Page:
Washington, D.C. is at the forefront of cities nationwide when it comes to promoting clean energy and tackling the climate crisis head-on. Now it’s time for D.C. to lead again—not only in cutting fossil fuel pollution but in creating a more just and sustainable economy for all.
That’s why, starting in 2015, we have been working with partners across the District to put a price on carbon. By making fossil fuel polluters pay for the real and damaging costs of their emissions, we can unleash the clean energy solutions we need, and make D.C. families better off in the process.
Sign your business onto the campaign: Click here to find our how your business can add its support for a D.C. Carbon Fee and Rebate.
See more and keep updated at our campaign website: www.carbonpricedc.org
How Would a Carbon Fee Work For D.C.?
We know that putting a price on carbon is one of the most straightforward and cost-effective ways to fight climate change and spur more clean energy. Here’s how it could work in D.C.:
1) Make polluters pay:
Companies that buy and sell fossil fuels in the District would pay a fee on each ton of heat-trapping pollution they cause. The price, rising steadily over time, would reflect the damage these emissions inflict on our health, air and water, and climate.
2) Rebate nearly 100% of the revenue to D.C. residents:
Starting on day one, nearly all of the money raised would be returned in equal amounts—through a quarterly “rebate”—to every D.C. resident. This would put more money into the pockets of D.C. families, ensuring that low-income and middle class residents are better off in the transition to clean energy. The rebate would more than offset any rise in consumer prices for the vast majority of residents. In fact, an initial analysis of a D.C. carbon fee set at a mere $20 per ton would yield about $225 per resident per year, increasing steadily over time to over $1,100 by year eight of the program.
3) Ensure cleaner air and a healthier economy:
A carbon fee will mean less carbon pollution wrecking our lungs and our atmosphere, more investment into energy efficiency solutions, and a faster transition to clean, renewable energy sources. D.C. families would benefit both economically and environmentally from cleaner air and water, new jobs created in energy efficiency and renewable energy, and more money in family bank accounts.
D.C. Can Lead the Way to a Just and Sustainable Economy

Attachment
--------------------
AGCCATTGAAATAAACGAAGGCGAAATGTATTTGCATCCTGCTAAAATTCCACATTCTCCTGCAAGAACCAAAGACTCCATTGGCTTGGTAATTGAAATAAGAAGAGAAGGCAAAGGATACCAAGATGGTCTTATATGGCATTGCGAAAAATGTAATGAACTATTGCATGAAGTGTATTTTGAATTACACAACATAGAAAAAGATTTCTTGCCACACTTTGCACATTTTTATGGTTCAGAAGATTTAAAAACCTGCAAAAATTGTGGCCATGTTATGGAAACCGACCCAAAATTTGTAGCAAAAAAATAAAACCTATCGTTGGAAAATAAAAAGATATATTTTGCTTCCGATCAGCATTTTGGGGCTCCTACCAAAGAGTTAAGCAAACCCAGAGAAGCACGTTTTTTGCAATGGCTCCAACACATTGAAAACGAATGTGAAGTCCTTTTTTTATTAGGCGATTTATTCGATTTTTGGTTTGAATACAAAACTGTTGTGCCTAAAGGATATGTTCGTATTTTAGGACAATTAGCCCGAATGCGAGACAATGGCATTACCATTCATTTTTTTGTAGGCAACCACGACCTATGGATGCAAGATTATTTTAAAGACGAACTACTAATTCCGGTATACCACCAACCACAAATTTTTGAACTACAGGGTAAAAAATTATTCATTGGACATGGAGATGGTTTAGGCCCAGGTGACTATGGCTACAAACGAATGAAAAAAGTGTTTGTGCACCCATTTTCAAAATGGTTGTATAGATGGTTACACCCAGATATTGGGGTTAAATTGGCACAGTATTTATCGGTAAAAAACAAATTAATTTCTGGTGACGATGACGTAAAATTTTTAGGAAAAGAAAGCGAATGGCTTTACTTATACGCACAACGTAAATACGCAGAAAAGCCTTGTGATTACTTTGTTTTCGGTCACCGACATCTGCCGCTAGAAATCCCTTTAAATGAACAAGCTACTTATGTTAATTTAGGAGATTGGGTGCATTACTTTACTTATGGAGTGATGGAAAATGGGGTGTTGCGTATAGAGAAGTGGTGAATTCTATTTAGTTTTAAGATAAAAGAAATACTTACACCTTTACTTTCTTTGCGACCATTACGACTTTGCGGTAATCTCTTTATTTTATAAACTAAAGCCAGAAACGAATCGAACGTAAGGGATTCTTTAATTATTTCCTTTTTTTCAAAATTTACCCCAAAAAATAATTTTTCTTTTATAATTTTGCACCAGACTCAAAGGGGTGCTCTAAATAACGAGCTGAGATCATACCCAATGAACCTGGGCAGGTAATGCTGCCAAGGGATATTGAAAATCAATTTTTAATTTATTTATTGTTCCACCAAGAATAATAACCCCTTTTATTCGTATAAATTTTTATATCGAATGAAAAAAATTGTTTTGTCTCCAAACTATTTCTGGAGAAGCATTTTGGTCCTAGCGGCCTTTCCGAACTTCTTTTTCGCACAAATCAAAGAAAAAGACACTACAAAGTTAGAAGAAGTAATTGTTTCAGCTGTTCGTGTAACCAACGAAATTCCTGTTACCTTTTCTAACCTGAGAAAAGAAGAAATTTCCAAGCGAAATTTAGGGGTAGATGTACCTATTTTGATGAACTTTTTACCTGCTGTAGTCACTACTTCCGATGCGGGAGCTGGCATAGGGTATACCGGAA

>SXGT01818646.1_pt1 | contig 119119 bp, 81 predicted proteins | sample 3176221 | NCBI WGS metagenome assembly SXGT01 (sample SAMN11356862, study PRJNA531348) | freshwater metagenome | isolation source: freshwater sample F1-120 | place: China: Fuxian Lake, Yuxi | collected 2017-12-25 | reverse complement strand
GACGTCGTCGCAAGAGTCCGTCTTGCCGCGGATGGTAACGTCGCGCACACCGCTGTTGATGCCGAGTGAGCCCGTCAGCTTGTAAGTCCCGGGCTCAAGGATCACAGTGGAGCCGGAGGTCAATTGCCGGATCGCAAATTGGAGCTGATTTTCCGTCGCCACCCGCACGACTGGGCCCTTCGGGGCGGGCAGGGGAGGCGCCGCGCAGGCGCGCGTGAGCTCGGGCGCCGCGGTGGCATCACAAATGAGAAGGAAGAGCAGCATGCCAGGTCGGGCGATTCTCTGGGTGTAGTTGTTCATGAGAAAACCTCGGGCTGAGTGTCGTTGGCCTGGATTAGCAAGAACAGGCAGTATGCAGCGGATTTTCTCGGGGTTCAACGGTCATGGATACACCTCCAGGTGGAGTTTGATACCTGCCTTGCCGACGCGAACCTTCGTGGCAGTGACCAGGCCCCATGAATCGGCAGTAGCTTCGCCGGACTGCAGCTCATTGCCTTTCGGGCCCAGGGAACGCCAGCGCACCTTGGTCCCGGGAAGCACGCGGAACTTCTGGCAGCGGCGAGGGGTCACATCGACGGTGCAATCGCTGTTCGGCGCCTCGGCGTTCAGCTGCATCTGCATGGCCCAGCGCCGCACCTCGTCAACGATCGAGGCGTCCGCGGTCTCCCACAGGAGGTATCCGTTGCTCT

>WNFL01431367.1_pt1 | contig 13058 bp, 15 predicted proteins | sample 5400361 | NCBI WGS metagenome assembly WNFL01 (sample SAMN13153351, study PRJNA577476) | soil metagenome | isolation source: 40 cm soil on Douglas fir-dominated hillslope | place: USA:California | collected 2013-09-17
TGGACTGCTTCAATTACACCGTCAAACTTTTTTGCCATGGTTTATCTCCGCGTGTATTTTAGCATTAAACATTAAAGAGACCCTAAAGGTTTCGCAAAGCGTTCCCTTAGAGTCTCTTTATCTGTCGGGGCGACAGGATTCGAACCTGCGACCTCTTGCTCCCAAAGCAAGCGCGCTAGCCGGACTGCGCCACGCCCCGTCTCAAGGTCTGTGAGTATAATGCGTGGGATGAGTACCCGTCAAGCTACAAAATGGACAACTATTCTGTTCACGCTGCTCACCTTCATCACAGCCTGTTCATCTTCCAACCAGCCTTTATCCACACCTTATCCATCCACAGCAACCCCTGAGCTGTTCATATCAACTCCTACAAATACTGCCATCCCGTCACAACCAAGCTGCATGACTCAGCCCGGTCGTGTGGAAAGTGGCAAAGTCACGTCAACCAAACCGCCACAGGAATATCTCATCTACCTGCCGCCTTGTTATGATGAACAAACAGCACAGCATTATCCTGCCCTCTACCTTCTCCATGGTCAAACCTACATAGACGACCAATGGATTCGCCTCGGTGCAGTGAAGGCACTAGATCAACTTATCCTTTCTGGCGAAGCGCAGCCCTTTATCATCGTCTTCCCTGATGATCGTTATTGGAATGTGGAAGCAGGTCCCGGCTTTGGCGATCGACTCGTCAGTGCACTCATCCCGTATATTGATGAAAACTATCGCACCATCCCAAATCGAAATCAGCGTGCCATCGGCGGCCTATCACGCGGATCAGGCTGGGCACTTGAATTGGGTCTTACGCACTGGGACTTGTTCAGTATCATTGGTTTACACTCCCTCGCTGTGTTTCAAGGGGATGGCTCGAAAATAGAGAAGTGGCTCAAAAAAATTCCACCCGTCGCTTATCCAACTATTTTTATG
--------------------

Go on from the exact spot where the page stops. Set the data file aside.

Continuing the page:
By pledging to slash greenhouse gas emissions 50% by 2032, D.C. has already committed to one of the boldest climate action goals in the county. By putting a price on carbon pollution and rebating nearly all proceeds back to District residents, the city could turn that goal into a reality and make D.C. the healthiest, greenest, and most livable city in the United States.
D.C. can be a trailblazer on the East Coast for progressive climate policy—sending a strong message to our national leaders on Capitol Hill—while ensuring D.C. families gain better health and economic security in the process.
And D.C. will join a growing movement of cities and states across North America. Boulder, Colorado enacted a carbon fee in 2006. The province of Alberta passed one last year. And carbon fee proposals are under consideration in statehouses from New York to Oregon.
For more information, and to get involved in building the campaign, contact Camila Thorndike, CCAN’s Carbon Pricing Coordinator, at firstname.lastname@example.org.
Tell Mayor Bowser and the D.C. Council to support a Carbon Fee and Rebate Program: Click here to sign the petition.
Add your business to the growing D.C. Put A Price On It Coalition: Click here to join the coalition and to learn more about how your business can amplify the campaign.
- Coalition Letter in Support of a D.C. Carbon Fee and Rebate
- DC Carbon Fee-and-Rebate Policy: A Macroeconomic Analysis. Fact Sheet, July 2017.
- Put A Price On It DC Activist Toolkit. Volunteer Resource, Volunteer Resource, July 2017.
- The Climate and Community Reinvestment Act of DC, Fact Sheet, June 2017.
- D.C. Renewable Energy Programs for Businesses, CCAN Fact Sheet, January 2017.
- How to get a letter to the editor published in your local newspaper in support of a carbon fee-and-rebate policy, Volunteer Resource.
- D.C. Carbon Fee Sign-Up Sheet for Campaign Events, Volunteer Resource.
- “Thankfully, Virginia and D.C. are taking climate policy into their own hands,” The Washington Post, 5/29/17
- “D.C. coalition pushes innovative plan to cut emissions and protect most vulnerable residents,” ThinkProgress, 5/12/17
- “Climate Activists Propose D.C. Carbon Fee,” The GW Hatchet, 2/20/17
- “‘Put A Price On It D.C.’ Is Taking Off!,” CCAN, 5/03/17
- “Lobby training builds people’s political power for 2017 and beyond,” Citizens’ Climate, 1/03/17